n African Human Rights Law Journal - Theologising the mundane, politicising the divine : the crosscurrents of law, religion and politics in Nigeria




From the embers of several ethnic groups colonially conjoined and subsequently amalgamated for sheer administrative convenience, modern Nigeria has emerged with internal contradictions. Unlike what happens in other climes, where many years of living together promote social harmony and mutual co-existence, Nigeria appears to be perpetually a tinderbox. Nationhood is threatened and politics defined along religious lines and religion itself highly politicised. This article highlights the critical factors responsible for the complexity of the Nigerian situation. These include socio-economics, religion, law, politics and education, among others, the interplay of which defines contemporary Nigeria, where insecurity is a national menace. In addition to offering a holistic analysis of general Nigerian and Nigerian Islamic perspectives on a number of issues that account for the near absence of positive and negative peace in the country, the article emphasises the imperative of a peaceful world, based on principles of justice and fair play in the distribution of resources, the promulgation of law, religious practice, media reporting and social commentary.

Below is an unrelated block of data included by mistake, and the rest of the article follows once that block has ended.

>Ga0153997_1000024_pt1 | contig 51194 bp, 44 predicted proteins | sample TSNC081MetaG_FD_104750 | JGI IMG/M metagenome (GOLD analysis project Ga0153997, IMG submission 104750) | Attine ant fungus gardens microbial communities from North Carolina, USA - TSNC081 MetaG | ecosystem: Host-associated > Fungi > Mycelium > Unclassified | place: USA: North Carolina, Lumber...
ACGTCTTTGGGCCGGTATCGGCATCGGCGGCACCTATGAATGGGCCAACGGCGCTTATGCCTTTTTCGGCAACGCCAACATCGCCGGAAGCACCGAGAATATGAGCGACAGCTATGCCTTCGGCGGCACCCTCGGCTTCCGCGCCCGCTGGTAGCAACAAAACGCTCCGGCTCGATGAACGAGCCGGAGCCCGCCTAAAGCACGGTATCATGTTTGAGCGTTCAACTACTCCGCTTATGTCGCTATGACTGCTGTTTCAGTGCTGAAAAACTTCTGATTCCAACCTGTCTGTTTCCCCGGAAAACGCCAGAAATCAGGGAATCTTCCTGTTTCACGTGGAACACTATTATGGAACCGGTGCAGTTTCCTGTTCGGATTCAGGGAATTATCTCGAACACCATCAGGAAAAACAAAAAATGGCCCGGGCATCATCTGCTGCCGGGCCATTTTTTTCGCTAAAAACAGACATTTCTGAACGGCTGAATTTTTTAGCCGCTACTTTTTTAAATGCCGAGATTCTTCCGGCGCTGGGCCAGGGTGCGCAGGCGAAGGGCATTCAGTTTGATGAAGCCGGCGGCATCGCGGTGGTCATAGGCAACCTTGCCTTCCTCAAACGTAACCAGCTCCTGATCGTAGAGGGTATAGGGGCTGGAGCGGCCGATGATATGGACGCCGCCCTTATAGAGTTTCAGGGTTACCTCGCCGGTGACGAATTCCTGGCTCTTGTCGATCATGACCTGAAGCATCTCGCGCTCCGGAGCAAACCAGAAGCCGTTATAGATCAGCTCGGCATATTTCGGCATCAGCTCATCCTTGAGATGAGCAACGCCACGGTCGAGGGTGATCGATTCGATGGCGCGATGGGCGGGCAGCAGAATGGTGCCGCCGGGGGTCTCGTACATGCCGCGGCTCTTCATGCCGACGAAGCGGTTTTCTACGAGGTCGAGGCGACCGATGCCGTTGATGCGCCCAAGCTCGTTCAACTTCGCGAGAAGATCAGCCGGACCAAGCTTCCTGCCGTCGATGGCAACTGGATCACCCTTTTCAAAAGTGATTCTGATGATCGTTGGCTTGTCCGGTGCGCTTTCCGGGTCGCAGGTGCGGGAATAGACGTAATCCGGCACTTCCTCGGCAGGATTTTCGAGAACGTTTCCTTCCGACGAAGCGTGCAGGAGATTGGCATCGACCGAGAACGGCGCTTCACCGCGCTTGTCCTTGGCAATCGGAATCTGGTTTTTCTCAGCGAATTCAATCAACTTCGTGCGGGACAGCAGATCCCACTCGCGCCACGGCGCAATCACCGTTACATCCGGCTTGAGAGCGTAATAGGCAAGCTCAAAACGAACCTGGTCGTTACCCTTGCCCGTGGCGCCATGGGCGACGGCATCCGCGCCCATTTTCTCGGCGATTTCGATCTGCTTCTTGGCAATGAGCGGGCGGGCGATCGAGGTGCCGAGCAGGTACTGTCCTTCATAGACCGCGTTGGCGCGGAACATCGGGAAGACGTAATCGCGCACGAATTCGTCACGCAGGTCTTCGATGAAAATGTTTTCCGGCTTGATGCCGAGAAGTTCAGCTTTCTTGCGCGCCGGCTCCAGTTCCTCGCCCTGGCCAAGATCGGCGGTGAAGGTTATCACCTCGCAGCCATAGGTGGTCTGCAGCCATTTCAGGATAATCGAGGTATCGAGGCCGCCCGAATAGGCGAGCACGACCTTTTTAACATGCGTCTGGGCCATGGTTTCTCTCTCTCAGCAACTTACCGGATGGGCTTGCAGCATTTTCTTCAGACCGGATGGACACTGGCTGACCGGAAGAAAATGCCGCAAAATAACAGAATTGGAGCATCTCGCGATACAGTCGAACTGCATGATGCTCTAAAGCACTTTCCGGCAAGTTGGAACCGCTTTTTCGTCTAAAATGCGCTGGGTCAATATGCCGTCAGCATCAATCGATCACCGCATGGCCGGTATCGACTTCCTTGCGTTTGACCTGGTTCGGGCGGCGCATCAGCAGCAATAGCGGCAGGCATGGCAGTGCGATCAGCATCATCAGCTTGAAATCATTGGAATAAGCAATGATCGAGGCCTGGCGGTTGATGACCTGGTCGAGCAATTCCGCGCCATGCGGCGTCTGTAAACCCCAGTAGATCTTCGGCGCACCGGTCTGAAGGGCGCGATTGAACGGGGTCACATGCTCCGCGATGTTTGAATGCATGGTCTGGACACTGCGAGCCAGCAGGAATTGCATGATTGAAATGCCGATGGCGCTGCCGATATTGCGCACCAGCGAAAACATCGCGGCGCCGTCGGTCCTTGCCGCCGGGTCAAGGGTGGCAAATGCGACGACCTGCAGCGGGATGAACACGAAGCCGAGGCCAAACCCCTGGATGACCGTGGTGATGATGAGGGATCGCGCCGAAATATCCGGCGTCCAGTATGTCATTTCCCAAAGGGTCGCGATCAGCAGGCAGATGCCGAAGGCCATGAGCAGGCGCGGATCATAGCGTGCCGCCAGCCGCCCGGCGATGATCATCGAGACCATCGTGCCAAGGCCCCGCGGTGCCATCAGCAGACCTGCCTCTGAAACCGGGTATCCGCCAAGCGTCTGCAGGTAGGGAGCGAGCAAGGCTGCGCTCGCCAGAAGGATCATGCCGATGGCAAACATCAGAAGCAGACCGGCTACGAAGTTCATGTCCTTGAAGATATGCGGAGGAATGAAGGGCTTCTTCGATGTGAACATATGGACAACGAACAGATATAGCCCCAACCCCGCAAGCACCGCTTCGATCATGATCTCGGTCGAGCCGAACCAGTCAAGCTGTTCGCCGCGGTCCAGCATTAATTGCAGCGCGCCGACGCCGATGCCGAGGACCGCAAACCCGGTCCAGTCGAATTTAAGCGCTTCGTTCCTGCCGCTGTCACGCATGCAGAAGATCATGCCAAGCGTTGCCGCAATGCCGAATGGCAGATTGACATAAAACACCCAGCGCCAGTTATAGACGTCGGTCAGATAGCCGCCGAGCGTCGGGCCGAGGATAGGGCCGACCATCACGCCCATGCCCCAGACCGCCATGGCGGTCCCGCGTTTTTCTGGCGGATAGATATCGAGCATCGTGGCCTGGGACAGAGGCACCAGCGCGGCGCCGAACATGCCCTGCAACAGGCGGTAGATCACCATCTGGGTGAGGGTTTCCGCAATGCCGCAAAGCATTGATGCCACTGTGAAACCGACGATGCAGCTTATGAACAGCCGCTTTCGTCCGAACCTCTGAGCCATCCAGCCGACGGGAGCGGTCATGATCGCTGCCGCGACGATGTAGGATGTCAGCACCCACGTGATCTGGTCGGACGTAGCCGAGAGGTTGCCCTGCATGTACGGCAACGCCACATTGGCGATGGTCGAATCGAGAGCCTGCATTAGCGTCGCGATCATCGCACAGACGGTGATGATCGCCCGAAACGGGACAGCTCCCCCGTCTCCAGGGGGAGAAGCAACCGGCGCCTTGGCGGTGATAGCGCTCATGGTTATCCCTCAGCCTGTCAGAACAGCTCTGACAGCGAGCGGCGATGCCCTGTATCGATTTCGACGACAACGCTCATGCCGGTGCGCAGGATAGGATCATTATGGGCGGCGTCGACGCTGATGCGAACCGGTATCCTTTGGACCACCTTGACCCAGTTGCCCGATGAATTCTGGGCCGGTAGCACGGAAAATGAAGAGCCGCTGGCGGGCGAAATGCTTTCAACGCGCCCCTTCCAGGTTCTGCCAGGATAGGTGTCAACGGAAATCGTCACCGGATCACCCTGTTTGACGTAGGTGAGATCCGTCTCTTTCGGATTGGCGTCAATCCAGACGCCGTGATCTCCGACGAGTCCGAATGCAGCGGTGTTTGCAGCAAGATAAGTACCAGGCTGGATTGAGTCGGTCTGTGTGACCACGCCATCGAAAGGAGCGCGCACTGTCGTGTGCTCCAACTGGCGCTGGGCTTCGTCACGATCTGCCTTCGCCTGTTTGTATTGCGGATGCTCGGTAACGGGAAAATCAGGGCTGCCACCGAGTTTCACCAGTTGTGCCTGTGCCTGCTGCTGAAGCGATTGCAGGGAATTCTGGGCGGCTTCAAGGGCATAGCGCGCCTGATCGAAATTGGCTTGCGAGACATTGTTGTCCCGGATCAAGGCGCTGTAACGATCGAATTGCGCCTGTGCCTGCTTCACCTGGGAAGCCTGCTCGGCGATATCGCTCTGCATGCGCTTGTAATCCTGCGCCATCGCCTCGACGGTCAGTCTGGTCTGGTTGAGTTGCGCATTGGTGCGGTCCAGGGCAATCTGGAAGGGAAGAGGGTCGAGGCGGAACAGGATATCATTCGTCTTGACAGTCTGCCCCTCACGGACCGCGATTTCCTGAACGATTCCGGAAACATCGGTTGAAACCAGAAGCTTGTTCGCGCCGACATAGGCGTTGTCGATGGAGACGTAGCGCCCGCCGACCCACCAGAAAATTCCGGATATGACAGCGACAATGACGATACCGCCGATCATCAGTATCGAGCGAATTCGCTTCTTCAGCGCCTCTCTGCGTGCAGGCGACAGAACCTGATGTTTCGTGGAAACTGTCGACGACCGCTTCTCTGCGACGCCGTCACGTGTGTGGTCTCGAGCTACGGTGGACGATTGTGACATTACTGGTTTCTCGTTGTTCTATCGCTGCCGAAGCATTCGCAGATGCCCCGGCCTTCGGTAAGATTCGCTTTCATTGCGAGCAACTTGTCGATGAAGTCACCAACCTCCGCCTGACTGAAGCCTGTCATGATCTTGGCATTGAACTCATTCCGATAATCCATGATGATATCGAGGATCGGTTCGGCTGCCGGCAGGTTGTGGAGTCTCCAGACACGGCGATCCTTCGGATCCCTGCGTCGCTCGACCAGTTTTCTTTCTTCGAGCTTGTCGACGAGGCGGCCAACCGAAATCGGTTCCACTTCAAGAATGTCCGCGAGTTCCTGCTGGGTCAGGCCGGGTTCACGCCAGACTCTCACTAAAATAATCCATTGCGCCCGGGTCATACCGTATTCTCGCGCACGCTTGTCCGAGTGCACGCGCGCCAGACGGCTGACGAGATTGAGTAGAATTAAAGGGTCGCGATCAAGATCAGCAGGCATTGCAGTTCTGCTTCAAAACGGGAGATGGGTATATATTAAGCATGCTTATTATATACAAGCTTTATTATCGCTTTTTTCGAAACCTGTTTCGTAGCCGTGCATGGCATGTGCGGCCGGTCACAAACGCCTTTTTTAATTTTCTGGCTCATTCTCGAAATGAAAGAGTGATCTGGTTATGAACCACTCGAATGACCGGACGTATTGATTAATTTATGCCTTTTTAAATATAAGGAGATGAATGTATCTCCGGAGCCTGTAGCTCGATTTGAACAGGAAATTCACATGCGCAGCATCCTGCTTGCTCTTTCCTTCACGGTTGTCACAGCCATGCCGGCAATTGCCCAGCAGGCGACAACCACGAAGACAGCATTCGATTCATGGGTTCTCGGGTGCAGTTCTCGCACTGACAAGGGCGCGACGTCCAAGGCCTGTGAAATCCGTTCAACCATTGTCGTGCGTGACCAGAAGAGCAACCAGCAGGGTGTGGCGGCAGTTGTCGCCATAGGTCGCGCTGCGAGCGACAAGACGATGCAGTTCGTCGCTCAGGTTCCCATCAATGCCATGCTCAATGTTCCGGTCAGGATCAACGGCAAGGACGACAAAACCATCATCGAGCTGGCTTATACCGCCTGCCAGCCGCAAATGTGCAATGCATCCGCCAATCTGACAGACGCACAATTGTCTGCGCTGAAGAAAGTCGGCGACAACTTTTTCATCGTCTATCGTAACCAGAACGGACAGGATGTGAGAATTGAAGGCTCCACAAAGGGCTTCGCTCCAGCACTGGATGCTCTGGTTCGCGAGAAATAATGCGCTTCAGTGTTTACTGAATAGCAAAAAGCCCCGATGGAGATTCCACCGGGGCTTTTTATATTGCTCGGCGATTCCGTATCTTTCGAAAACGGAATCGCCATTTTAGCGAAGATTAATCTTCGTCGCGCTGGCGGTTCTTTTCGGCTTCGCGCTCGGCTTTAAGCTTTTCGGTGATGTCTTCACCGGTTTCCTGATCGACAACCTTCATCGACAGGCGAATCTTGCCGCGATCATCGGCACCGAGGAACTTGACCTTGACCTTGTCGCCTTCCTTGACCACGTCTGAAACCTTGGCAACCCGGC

Article metrics loading...

This is a required field
Please enter a valid email address
Approval was a Success
Invalid data
An Error Occurred
Approval was partially successful, following selected items could not be processed due to error